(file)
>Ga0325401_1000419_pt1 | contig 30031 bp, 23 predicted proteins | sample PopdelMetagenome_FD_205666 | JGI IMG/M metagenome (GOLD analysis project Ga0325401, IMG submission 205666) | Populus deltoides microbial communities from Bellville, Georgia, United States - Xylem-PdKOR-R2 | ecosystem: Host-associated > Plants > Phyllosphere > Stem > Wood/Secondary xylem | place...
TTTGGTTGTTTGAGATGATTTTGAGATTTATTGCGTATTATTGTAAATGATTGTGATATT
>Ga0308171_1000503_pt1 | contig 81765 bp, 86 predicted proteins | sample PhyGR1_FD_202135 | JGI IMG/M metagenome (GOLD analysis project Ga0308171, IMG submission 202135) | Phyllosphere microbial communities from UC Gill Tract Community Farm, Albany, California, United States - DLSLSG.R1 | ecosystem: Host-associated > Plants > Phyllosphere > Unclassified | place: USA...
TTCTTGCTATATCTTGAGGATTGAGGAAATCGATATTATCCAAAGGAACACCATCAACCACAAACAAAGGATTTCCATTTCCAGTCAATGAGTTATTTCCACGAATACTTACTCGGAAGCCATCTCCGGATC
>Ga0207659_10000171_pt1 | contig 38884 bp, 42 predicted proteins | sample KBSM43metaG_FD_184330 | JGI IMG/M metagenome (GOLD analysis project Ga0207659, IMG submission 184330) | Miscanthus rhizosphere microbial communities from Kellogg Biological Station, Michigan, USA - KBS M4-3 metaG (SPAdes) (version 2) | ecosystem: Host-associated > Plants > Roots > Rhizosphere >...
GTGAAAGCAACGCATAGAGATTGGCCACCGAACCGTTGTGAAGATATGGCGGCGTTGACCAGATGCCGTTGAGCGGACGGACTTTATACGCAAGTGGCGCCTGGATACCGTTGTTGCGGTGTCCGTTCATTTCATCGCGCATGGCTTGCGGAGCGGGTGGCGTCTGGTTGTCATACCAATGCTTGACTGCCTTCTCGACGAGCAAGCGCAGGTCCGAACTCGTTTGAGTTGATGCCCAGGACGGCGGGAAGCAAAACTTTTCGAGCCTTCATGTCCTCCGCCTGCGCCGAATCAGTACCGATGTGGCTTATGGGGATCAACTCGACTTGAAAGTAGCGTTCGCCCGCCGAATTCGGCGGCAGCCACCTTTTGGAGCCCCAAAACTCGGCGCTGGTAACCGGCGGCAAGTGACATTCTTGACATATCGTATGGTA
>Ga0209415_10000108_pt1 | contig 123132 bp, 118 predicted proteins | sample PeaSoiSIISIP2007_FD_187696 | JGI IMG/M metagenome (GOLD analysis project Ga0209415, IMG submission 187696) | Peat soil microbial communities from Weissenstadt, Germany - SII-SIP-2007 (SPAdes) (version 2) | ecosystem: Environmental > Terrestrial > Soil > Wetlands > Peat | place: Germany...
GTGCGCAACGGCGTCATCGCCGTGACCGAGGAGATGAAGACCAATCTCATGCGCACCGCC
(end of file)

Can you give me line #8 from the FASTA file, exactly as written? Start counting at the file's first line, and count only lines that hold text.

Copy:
GTGCGCAACGGCGTCATCGCCGTGACCGAGGAGATGAAGACCAATCTCATGCGCACCGCC